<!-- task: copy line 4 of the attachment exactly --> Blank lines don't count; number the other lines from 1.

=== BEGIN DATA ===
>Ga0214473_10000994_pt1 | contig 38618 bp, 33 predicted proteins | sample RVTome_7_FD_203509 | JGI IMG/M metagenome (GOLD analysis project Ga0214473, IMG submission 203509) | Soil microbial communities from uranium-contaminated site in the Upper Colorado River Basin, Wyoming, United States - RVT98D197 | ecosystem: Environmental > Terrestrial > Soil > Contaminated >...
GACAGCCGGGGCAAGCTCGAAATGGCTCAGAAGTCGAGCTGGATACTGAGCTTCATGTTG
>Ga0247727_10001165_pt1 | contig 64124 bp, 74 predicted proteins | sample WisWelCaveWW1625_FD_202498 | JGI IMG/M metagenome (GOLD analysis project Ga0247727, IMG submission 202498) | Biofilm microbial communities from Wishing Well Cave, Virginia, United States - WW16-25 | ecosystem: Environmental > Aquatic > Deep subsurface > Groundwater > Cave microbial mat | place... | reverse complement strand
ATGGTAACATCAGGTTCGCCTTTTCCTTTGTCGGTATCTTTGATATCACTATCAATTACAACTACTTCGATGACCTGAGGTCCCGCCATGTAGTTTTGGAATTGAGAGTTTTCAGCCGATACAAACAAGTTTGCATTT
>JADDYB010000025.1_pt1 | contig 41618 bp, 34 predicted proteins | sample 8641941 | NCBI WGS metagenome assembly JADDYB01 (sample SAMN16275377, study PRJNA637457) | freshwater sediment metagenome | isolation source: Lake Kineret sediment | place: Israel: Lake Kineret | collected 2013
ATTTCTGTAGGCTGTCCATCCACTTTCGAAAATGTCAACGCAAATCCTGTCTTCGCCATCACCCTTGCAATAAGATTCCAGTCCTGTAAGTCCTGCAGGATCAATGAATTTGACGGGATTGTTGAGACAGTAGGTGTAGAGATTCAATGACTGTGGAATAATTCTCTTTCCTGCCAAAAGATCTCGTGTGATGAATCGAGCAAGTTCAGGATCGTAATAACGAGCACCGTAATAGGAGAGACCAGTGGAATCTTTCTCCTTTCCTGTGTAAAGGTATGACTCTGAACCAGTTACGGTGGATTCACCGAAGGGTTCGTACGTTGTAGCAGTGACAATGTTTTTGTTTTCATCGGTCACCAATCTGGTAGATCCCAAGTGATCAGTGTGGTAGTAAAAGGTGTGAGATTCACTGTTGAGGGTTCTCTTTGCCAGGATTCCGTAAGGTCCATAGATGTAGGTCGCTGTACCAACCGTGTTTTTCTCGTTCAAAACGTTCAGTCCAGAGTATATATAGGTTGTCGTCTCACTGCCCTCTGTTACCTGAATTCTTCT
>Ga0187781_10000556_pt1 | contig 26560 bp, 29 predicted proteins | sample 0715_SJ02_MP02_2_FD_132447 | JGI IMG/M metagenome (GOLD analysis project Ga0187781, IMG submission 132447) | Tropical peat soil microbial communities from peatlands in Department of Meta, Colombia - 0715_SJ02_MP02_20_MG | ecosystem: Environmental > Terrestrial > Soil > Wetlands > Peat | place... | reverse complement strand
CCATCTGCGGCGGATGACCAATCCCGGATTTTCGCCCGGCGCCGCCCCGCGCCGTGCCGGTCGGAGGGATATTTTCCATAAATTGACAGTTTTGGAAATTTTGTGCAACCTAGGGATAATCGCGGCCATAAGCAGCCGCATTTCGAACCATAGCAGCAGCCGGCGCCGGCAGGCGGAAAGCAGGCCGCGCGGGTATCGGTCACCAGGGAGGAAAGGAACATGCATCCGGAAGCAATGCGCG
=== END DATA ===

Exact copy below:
ATGGTAACATCAGGTTCGCCTTTTCCTTTGTCGGTATCTTTGATATCACTATCAATTACAACTACTTCGATGACCTGAGGTCCCGCCATGTAGTTTTGGAATTGAGAGTTTTCAGCCGATACAAACAAGTTTGCATTT